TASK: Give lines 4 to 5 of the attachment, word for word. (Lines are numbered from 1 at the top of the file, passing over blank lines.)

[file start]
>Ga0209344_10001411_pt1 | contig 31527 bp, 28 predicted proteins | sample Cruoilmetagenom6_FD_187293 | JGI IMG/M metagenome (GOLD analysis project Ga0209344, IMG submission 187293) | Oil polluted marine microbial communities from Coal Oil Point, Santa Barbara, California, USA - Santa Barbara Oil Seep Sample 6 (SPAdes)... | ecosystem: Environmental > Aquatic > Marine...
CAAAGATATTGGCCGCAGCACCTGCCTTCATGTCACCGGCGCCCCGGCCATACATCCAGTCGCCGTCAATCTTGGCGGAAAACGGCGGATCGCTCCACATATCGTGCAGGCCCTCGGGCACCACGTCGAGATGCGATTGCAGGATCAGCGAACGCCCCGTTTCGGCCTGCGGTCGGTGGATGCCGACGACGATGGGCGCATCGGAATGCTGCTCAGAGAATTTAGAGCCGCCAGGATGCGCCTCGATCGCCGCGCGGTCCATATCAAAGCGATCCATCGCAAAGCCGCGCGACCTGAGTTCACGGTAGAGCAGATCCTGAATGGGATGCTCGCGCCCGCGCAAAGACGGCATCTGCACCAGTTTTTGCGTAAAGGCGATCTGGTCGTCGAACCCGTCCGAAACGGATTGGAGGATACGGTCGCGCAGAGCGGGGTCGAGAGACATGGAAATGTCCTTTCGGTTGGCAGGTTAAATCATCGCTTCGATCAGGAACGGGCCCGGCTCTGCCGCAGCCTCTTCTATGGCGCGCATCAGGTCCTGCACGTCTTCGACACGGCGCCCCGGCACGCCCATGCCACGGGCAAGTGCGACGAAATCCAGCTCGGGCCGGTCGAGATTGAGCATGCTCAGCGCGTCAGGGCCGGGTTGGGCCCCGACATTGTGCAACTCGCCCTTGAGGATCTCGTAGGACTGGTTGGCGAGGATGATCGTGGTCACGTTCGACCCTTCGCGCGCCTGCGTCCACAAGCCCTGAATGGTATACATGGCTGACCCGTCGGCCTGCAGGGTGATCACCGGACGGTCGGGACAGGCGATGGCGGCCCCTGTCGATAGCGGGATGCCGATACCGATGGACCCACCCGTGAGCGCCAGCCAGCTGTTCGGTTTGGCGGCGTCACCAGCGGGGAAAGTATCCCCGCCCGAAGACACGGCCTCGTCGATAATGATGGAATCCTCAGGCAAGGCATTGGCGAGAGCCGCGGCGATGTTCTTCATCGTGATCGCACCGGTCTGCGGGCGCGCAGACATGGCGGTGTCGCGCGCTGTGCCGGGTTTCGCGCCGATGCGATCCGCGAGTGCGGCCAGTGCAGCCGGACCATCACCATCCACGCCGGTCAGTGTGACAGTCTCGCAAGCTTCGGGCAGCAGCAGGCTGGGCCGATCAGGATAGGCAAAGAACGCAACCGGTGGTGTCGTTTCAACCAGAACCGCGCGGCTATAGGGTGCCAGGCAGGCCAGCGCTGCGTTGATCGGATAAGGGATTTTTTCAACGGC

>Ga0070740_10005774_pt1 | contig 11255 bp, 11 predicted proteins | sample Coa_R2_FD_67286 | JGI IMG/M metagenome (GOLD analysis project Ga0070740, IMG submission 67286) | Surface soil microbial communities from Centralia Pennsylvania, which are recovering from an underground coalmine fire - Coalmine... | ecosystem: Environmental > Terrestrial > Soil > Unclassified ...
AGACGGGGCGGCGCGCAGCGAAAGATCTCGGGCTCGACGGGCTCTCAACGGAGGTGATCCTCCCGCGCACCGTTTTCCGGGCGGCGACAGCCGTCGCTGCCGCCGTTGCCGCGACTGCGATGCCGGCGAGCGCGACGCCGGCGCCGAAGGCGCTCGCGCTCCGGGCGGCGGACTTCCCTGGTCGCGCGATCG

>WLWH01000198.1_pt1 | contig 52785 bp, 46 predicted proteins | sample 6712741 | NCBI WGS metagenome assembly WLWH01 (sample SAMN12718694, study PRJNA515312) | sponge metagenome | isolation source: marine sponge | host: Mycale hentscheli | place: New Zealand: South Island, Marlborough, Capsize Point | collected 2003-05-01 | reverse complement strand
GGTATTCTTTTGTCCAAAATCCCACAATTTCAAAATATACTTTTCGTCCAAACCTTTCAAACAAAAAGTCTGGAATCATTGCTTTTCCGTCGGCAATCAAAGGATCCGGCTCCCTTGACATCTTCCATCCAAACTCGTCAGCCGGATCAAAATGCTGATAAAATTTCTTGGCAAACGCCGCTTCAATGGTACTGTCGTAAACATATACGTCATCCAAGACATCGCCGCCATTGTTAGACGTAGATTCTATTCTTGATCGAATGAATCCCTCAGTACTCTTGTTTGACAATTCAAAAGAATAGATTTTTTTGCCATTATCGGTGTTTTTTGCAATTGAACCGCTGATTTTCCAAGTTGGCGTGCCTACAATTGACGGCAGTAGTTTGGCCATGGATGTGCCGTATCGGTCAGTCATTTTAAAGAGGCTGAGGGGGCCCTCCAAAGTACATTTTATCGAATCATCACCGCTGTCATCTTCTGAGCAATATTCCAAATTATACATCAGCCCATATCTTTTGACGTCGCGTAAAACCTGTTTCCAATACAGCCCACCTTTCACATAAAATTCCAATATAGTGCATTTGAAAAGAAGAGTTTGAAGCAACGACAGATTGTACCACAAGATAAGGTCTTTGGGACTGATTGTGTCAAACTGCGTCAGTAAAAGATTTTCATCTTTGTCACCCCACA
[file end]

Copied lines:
AGACGGGGCGGCGCGCAGCGAAAGATCTCGGGCTCGACGGGCTCTCAACGGAGGTGATCCTCCCGCGCACCGTTTTCCGGGCGGCGACAGCCGTCGCTGCCGCCGTTGCCGCGACTGCGATGCCGGCGAGCGCGACGCCGGCGCCGAAGGCGCTCGCGCTCCGGGCGGCGGACTTCCCTGGTCGCGCGATCG

>WLWH01000198.1_pt1 | contig 52785 bp, 46 predicted proteins | sample 6712741 | NCBI WGS metagenome assembly WLWH01 (sample SAMN12718694, study PRJNA515312) | sponge metagenome | isolation source: marine sponge | host: Mycale hentscheli | place: New Zealand: South Island, Marlborough, Capsize Point | collected 2003-05-01 | reverse complement strand